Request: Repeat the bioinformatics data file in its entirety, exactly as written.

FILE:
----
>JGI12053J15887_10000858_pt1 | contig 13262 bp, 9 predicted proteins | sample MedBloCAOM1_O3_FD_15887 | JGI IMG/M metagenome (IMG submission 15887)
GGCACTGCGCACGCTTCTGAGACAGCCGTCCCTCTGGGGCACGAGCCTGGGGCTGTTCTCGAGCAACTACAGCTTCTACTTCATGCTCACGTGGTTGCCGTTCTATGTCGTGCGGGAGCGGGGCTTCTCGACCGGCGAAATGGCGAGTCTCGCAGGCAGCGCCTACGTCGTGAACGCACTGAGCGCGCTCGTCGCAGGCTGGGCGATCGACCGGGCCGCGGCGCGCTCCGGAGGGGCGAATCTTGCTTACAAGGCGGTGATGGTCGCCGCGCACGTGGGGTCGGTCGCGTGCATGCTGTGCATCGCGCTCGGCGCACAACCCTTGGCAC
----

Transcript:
>JGI12053J15887_10000858_pt1 | contig 13262 bp, 9 predicted proteins | sample MedBloCAOM1_O3_FD_15887 | JGI IMG/M metagenome (IMG submission 15887)
GGCACTGCGCACGCTTCTGAGACAGCCGTCCCTCTGGGGCACGAGCCTGGGGCTGTTCTCGAGCAACTACAGCTTCTACTTCATGCTCACGTGGTTGCCGTTCTATGTCGTGCGGGAGCGGGGCTTCTCGACCGGCGAAATGGCGAGTCTCGCAGGCAGCGCCTACGTCGTGAACGCACTGAGCGCGCTCGTCGCAGGCTGGGCGATCGACCGGGCCGCGGCGCGCTCCGGAGGGGCGAATCTTGCTTACAAGGCGGTGATGGTCGCCGCGCACGTGGGGTCGGTCGCGTGCATGCTGTGCATCGCGCTCGGCGCACAACCCTTGGCAC